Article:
Privacy Summits

The Liberty Public Policy Expert Group (PPEG) has run a programme of Privacy Summit events across the globe, with past events held in Berlin, Brussels, Washington DC, London, Basel, Yokohama, Tokyo and Stockholm.

The aim of these events has been to get privacy stakeholders from many different disciplines (IT, policy, regulation, legal, academic) round the table for a free-form, peer to peer discussion of strategic issues and possible solutions.

As the series unfolded, we quickly found that a major stumbling block was the lack of a shared terminology and model for the basic concepts of identity data and privacy. It was too easy for useful discussions of 'second-order' topics such as trust and privacy to get mired in largely unnecessary confusion over basic concepts and terminology. As a result, we used the Berlin and Brussels summits to generate reports which we believe help move towards such shared understanding.

In particular, the Brussels report sets out simple models which illustrate the different 'layers' of identity data, their application in different 'sectors' (such as employment, healthcare, tax and so on), and the relative roles of credentials, attributes and indices. The report then illustrates concepts such as identity 'contexts', the establishment of contexts which span sectors, and some of the ways in which architecture, technology and policy need to interact in order for the system as a whole to function correctly.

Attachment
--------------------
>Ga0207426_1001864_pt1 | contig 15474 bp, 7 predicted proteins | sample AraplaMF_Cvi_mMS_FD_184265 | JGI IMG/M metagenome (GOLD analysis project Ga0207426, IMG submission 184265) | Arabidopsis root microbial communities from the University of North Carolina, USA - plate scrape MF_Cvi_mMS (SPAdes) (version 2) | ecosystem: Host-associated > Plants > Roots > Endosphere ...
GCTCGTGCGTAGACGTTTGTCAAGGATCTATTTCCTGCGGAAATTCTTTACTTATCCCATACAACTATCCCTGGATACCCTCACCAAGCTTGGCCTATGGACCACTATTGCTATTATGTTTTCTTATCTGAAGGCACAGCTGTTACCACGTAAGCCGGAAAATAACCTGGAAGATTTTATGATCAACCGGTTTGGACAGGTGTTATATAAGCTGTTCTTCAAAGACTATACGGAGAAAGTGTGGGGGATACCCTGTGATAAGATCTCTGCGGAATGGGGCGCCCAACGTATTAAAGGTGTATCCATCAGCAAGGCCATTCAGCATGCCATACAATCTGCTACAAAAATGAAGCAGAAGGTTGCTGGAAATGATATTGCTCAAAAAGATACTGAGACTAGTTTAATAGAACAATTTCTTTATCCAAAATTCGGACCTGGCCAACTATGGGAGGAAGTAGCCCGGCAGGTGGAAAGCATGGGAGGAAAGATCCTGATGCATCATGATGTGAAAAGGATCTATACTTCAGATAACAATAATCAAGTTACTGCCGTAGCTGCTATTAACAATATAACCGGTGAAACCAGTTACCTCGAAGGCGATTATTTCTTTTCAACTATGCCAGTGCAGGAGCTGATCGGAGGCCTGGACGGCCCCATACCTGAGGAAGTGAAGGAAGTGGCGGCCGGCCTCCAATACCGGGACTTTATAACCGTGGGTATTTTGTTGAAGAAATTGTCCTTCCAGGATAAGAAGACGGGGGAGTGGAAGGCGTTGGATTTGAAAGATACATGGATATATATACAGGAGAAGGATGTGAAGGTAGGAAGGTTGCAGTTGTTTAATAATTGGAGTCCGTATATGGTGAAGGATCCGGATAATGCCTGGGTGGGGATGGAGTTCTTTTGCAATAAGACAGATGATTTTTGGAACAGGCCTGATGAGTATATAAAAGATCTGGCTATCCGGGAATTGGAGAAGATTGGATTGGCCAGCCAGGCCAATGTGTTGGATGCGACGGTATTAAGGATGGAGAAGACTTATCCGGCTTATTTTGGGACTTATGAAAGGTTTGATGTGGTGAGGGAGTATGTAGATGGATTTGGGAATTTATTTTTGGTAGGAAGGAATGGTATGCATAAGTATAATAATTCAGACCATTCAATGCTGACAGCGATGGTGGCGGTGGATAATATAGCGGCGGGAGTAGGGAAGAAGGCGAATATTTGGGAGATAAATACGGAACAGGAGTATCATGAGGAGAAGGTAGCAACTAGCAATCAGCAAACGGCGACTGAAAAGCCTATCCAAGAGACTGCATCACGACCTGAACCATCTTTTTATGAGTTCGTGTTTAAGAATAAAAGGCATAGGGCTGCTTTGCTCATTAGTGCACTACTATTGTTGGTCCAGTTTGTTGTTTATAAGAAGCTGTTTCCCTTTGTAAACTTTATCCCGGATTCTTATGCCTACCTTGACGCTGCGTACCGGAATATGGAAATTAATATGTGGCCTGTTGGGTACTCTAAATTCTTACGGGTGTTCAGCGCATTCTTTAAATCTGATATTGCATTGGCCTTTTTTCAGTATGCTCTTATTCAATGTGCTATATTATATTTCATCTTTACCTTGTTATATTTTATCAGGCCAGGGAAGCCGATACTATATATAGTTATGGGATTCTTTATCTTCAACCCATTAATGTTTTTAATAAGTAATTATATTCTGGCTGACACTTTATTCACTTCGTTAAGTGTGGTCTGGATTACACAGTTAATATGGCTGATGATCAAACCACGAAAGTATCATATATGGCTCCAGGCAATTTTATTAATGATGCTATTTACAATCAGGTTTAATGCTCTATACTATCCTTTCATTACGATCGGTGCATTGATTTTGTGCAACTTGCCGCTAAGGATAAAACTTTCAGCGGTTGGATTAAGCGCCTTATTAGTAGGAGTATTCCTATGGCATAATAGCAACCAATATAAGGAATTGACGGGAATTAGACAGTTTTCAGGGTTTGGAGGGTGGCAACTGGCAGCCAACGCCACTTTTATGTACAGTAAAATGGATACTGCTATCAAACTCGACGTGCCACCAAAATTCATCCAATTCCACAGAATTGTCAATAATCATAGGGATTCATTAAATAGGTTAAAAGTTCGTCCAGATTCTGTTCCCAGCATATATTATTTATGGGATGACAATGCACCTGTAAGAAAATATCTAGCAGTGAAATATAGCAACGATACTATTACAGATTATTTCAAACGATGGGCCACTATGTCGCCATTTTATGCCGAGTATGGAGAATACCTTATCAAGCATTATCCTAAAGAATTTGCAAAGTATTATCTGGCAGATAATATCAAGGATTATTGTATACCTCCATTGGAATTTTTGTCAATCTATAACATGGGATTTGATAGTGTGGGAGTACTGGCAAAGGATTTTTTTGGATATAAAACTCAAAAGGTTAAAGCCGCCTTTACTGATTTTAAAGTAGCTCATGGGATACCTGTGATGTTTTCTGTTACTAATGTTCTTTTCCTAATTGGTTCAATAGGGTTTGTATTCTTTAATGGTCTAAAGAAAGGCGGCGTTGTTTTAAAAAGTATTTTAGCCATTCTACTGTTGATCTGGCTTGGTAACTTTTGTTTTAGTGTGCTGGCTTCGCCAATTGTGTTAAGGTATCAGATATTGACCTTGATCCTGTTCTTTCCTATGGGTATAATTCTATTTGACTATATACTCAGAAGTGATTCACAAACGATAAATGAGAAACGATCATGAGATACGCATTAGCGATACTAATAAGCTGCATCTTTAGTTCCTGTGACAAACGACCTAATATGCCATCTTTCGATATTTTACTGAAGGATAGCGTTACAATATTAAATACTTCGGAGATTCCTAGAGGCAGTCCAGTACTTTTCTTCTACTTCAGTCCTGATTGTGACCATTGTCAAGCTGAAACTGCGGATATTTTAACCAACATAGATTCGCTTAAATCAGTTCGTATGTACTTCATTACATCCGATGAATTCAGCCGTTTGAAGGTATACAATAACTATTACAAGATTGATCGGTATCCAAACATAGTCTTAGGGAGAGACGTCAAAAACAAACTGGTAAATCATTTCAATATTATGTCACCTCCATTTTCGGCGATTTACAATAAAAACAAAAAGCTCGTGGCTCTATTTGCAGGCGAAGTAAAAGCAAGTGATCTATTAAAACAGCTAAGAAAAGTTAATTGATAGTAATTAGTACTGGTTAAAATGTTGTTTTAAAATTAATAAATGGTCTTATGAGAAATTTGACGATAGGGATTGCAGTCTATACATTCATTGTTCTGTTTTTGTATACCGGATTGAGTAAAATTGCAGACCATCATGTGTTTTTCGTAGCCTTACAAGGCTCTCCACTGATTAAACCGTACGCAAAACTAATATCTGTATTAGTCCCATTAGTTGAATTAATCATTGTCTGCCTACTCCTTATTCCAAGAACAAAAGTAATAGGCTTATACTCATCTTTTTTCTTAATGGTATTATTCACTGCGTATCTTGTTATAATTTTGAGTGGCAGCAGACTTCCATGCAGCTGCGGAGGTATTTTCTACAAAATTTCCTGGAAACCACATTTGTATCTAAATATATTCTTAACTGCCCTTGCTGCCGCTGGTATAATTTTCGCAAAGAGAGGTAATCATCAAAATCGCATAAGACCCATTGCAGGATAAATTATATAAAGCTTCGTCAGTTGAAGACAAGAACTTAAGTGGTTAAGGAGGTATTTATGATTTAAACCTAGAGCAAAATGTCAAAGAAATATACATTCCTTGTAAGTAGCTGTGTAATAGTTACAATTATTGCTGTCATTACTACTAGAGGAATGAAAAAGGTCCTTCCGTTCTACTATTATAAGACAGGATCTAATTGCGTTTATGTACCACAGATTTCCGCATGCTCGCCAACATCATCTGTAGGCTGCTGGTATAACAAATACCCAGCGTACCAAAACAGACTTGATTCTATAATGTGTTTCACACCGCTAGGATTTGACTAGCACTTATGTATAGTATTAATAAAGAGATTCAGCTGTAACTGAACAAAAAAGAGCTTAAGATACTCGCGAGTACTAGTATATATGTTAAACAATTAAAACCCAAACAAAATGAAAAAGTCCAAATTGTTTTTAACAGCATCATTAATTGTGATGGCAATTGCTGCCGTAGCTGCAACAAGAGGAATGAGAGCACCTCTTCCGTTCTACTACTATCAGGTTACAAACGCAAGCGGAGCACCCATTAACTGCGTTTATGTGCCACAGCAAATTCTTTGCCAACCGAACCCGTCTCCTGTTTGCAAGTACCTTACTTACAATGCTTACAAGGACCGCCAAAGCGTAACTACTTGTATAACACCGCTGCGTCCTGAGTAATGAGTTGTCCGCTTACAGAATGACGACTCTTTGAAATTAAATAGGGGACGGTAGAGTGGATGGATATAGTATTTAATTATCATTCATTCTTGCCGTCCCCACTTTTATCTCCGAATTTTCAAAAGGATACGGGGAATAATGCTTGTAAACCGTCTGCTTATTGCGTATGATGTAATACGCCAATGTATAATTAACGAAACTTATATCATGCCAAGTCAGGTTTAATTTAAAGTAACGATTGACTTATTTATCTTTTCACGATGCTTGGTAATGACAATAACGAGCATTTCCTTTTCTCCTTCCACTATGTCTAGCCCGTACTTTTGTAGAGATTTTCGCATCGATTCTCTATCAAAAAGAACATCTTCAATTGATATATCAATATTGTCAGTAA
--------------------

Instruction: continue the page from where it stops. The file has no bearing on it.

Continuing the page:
We used the Washington DC summit as an opportunity to test the usefulness of these models, and found that they quickly allowed us to establish a common level of understanding amongst all the participants. That enabled us to move on to a productive discussion of the 'second-order' topics and capitalise fully on the skills and experience of the assembled stakeholders.

In subsequent meetings, we complemented these simple 'identity and privacy' models with a further set which explain why a multi-stakeholder 'identity and privacy' discussion can be difficult to manage, what factors can prevent one from reaching the 'second-order' concepts mentioned above, and what to do about it. Again, we tested these models at the summits in London and Basel, and have continued to make use of them in subsequent meetings.

The report from the London and Basel meetings contains both sets of models, so as to make them available in a single convenient document.

Additional Resources

Privacy Summit Meeting at Net-ID Berlin - Summary Report

•  Privacy-Summit-Final.pdf 183.44 kB

070423 Privacy Summit Brussels Summary

Webcast: Liberty Alliance Privacy Summit #1 of 3-part series PDF

This is a .wmv file

London-Basel Privacy Summit Report February-March 2008

•  London-Basel-Report.pdf 610.42 kB